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  • Feature

    Life under ice

    Even by Antarctic standards, the Lake Vostok research station is inhospitable. The outpost at the heart of the frozen continent holds the record for the lowest naturally occurring temperature ever observed on Earth. Scientists commonly describe the place as punishing, unforgiving, the most desolate place on the planet.

    That’s nothing. Nearly 4,000 meters below the...

    08/23/2013 - 12:00 Earth
  • Food for Thought

    Troubling Meaty 'Estrogen'

    Women take note. Researchers find that a chemical that forms in overcooked meat, especially charred portions, is a potent mimic of estrogen, the primary female sex hormone. That's anything but appetizing, since studies have linked a higher lifetime cumulative exposure to estrogen in women with an elevated risk of breast cancer.

    Indeed, the new finding offers a "biologically...

    10/17/2007 - 01:38 Nutrition
  • Food for Thought

    New Estimates of the Shark-Fin Trade

    Immense numbers of sharks each year are slaughtered for their fins—not meat, just their fins. This harvest helps feed a growing appetite throughout Asia for a popular soup, one with snob appeal comparable to that of caviar. Indeed, a single bowl of shark-fin soup can cost $100 in a high-end Hong Kong restaurant.

    The key ingredient of shark-fin soup is...

    11/01/2006 - 13:22 Earth & Environment
  • News

    Fish as Farmers: Reef residents tend an algal crop

    A damselfish cultivates underwater gardens of an algal species that researchers haven't found growing on its own.

    The special alga could be the fishy version of people's domesticated crops, says Hiroki Hata of Kyoto University in Japan. Growth tests of the alga, surveys of its distribution, and genetic analyses support that idea, he and Makoto Kato say in an upcoming Biology...

    08/09/2006 - 12:05 Ecology
  • Letters to the Editor

    Letters from the January 7, 2006, issue of Science News

    Death in the Americas

    I was wondering if researchers have given any thought to the idea that in the same way that disease devastated human populations after the European discovery of the Americas, perhaps disease was a contributing factor in the demise of much of the fauna of the Western Hemisphere ("Caribbean Extinctions: Climate change probably wasn't the culprit," SN: 10/29/05, p. 275)....

    01/04/2006 - 12:38 Humans & Society
  • Feature

    Magnetic Overthrow

    While conducting experiments for his physics Ph.D. in the early 1990s, Dan Ralph suddenly found himself in unfamiliar terrain without a compass. Examining nanoscale sandwiches of magnetic and nonmagnetic materials in a Cornell University lab, Ralph discovered that voltages caused by electric currents passing perpendicularly through these layers would sometimes increase abruptly for no...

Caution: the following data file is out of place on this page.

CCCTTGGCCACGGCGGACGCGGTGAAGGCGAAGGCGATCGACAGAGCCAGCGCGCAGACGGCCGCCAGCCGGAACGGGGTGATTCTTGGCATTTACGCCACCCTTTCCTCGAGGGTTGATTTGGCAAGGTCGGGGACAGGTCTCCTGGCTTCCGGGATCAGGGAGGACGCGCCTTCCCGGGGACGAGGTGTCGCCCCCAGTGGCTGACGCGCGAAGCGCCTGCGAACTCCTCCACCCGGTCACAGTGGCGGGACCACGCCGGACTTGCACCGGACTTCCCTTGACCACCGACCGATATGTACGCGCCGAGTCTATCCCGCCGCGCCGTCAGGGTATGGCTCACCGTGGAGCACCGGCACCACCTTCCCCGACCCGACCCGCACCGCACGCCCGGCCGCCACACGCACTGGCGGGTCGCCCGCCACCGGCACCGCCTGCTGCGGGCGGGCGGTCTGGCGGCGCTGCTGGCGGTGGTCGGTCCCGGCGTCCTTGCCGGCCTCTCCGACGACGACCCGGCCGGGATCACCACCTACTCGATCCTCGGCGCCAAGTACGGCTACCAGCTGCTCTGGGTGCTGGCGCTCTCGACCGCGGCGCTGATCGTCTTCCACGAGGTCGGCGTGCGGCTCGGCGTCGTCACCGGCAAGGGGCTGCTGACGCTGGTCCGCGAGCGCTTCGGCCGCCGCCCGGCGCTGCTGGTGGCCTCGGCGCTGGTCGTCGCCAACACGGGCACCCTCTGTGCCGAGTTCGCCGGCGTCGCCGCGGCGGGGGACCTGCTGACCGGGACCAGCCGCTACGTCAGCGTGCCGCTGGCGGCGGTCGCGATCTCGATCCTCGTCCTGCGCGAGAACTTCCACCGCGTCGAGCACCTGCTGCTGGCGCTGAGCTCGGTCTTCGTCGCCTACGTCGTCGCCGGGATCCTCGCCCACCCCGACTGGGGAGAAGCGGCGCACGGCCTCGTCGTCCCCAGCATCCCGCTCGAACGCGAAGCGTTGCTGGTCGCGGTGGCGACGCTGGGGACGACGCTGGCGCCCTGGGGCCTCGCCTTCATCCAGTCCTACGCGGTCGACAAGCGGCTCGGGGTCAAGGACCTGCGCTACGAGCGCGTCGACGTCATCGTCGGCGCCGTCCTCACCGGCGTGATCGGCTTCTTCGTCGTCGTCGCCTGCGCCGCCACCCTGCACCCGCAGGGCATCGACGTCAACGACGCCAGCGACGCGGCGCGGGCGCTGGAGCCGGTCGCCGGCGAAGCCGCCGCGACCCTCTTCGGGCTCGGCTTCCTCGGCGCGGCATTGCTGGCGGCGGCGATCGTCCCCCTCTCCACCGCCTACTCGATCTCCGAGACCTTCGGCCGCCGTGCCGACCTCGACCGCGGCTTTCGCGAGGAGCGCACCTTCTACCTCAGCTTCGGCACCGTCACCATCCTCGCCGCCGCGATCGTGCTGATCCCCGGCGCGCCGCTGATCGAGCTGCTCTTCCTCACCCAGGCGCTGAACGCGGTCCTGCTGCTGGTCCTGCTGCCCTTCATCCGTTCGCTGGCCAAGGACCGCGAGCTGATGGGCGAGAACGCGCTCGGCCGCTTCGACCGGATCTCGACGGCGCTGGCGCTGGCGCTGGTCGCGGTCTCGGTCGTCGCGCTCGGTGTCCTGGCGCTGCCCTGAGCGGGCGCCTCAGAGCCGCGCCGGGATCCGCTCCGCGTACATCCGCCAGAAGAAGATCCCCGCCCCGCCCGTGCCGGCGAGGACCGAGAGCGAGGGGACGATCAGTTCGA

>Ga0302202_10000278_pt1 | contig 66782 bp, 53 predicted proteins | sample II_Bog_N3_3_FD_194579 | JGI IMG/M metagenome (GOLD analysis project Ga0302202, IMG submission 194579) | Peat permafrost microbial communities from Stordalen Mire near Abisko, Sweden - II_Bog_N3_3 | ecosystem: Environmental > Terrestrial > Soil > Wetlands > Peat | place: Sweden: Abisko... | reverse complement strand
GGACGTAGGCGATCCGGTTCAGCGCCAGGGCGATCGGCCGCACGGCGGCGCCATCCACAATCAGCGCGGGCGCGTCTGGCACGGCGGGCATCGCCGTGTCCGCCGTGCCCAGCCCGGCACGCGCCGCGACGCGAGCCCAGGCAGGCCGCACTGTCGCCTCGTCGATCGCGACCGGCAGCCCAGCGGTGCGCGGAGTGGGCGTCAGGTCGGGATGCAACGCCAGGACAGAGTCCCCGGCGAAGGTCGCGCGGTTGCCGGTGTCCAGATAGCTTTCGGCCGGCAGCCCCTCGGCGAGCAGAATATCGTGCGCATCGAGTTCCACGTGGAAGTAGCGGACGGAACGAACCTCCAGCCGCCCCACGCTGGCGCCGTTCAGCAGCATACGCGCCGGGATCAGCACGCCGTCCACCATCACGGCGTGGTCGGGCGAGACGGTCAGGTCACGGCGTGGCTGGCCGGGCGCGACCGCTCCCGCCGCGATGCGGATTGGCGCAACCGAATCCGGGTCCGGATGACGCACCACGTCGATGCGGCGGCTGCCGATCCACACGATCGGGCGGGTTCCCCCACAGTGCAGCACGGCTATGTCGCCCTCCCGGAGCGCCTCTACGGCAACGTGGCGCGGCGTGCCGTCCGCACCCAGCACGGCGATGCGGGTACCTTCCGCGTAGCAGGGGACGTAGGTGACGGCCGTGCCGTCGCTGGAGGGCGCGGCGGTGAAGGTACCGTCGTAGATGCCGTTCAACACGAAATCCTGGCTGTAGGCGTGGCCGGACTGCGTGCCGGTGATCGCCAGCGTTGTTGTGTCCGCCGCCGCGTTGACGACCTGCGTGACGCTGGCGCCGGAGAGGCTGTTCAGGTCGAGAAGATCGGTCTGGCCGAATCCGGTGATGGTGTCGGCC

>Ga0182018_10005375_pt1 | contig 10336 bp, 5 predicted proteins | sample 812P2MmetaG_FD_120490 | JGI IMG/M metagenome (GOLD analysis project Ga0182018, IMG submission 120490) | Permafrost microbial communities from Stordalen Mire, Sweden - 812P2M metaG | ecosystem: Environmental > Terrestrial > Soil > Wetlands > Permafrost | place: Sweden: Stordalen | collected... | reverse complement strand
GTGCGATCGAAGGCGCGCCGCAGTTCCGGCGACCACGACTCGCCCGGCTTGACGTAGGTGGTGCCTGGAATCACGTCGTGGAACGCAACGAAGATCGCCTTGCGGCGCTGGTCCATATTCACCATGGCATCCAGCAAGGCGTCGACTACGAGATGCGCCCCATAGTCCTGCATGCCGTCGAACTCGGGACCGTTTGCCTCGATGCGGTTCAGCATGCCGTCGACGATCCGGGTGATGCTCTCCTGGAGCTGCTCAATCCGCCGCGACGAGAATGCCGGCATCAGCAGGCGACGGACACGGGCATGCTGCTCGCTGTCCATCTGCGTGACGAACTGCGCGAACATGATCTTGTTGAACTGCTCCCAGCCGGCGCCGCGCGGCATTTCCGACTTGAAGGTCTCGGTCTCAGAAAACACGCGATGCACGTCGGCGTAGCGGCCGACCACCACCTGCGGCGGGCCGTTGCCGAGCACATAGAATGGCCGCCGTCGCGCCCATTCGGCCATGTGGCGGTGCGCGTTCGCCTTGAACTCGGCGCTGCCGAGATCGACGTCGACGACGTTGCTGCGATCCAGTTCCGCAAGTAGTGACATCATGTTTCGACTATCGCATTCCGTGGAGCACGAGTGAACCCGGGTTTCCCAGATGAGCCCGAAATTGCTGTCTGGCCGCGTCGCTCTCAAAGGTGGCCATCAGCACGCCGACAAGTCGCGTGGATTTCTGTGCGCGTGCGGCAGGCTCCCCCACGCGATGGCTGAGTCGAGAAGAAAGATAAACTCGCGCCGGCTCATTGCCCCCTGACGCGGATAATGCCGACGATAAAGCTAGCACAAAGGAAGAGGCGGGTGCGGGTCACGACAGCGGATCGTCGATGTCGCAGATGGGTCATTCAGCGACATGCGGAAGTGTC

01/02/2006 - 15:31 Physics
  • News

    Revisiting Einstein's incomplete theory

    Scientists have long known that Albert Einstein skipped something a century ago when he analyzed Brownian motion—the jiggling of particles in a fluid, such as pollen in water. Now, researchers using measurements of unprecedented precision have observed the discrepancy between Einstein's model and a single particle's path.

    In a landmark 1905 study that helped establish the existence of...

    11/08/2005 - 13:29 Physics
  • Food for Thought

    Leaden Chocolates

    Here's something that might give you pause after Halloween: Chocolates are among the more lead-contaminated foods. A new study has probed the source of chocolate's lead and concludes it's not the cocoa bean. Its concentrations of the toxic metal were among the lowest recorded for any foodstuff.

    The issue of lead-tainted chocolates is hardly new. Indeed, it was the...

    11/03/2005 - 16:10 Nutrition
  • News

    Champion of strength is forged in mighty anvil

    A newly created form of carbon has captured the crown of world's strongest known material. A team of researchers in Germany and France made the new material using a specialized, multijawed anvil that simultaneously squeezed and heated a powder of all-carbon molecules known as buckyballs.

    At 200,000 times atmospheric pressure and a temperature of 2,500 kelvins, the powder...

    09/13/2005 - 12:18 Physics
  • Feature

    Morphing Memory

    Anyone who purchases an electronic camera, cell phone, voice recorder, travel disk, or PDA, typically brings home a stick, card, or some other medium containing a chip ready to store information via a technology known as flash memory. Last year, consumers worldwide bought almost $12 billion worth of flash products, which depend on electrons to store data. The semiconductor industry expects...

    05/31/2005 - 21:29 Technology